In 2013, the index of company values indicated that 34% of companies consider innovation as the main value they claim to have, before quality, integrity and client satisfaction. Innovation represents the element of distinction in institutional speech as well as in developing the corporate image.
First of all, innovation communication allows mobilizing internal publics, by explaining the added value of innovation projects and by allowing them to understand the usefulness of actions that may sometimes seem apart from the core activity of the company.
An Inergie and InnovActeurs study from 2007 indicates that 71% of collaborators feel that innovation is a priority in their company, and it’s well-connected to the internal communication supports. For all that, they still require more innovation communication: presentation meetings, informative meetings, advertising meetings…
In a group such as Total, they take advantage of every opportunity to pass on messages about innovation and to communicate about the group’s engagement to innovation: organizing internal conferences about innovation, spreading messages about a wide variety of innovations, highlighting innovation on the group’s corporate site and on the internal platform dedicated to participative innovation, setting up innovation space inside the premises etc…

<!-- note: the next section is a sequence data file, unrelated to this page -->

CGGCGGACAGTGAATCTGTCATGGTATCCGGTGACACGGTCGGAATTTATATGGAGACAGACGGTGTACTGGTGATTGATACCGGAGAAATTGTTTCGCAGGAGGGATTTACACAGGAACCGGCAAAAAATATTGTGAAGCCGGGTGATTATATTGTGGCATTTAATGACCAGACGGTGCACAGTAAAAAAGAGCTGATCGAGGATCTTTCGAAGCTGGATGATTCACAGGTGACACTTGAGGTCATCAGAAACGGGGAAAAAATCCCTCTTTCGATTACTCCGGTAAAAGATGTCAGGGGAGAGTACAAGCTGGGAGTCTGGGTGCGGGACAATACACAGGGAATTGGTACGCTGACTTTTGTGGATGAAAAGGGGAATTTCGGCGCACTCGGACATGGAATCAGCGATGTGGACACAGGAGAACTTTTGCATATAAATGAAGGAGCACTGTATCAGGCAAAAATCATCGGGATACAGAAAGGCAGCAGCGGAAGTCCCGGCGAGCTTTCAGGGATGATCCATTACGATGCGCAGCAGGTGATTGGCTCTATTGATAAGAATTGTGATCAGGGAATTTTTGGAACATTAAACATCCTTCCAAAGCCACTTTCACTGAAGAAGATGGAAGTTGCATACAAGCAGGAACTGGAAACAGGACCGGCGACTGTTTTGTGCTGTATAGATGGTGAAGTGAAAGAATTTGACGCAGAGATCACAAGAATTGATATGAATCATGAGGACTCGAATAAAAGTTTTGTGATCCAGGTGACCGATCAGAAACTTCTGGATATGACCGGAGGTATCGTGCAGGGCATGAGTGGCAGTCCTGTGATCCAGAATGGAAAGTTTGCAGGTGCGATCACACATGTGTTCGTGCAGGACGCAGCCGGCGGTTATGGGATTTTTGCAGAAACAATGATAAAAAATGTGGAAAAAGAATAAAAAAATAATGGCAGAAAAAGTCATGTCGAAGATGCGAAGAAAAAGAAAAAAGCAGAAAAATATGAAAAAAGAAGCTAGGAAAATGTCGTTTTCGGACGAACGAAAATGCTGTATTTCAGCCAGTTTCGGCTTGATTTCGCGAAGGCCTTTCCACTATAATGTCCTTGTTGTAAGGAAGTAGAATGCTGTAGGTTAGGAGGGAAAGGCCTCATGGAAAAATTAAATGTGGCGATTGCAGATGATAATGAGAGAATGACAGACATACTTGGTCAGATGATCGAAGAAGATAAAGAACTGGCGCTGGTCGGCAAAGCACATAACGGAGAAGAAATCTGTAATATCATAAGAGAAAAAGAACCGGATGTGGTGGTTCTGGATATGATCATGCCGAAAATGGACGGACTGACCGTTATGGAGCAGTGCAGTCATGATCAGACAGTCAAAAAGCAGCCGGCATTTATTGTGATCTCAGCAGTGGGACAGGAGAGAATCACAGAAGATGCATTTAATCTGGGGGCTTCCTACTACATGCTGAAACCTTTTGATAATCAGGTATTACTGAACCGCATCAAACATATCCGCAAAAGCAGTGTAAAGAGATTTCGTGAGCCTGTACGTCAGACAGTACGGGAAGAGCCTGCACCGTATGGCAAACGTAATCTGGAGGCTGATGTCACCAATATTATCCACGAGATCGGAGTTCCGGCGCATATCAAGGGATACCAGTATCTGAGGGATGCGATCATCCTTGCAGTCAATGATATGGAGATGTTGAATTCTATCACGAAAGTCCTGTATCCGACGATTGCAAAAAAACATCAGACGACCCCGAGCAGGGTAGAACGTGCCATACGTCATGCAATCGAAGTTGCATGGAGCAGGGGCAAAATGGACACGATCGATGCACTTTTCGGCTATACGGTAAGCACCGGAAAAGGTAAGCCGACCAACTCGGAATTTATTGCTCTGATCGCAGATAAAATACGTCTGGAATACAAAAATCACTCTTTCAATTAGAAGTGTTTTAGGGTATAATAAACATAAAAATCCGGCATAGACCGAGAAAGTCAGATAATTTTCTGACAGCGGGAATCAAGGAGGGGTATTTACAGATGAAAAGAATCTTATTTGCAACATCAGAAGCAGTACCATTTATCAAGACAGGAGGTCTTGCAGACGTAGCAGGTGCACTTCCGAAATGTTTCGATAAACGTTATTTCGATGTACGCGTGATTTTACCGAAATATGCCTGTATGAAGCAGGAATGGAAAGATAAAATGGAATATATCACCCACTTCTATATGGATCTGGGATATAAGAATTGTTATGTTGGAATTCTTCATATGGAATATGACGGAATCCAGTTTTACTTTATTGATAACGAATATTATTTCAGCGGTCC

… But also to the outside
Innovation communication to the outside public represents a major issue for a company, as it also concerns its image, its reputation and even its position on the market.
Highlighting innovation in advertising is a sure way of conquering consumers: an Ipsos study from 2006 reveals that in France, innovation is the main engine of advertising efficiency in terms of CEI (+35), before differentiation, pertinence, and credibility. The brands have taken advantage of this and have highlighted their innovation track record, and are tracing the history of the company’s innovations over the years, just like that Honda commercial does.
The other Ispos study from March 2014 reveals that consumers judge brand influence according to their innovation capacity. Therefore, their innovation strategy allows companies to build a positive reputation.
But examples also show that a company that tends to only follow customer advice rather than suggesting split innovations will face a decline in its market.
That was the case in the 90s, when Apple designed a Newton, a “message pad”, under the impulse from its new CEO, John Sculley, who relied on market and consumer studies. The product was stopped after a short time. This shows that brands need to demonstrate split innovation capabilities.
Internally as well as externally, the diffusion of messages that highlight the innovation strategy proves to be crucial in bonding and mobilizing teams as well as in seducing the consumers and imposing the brand as a strong and influential one.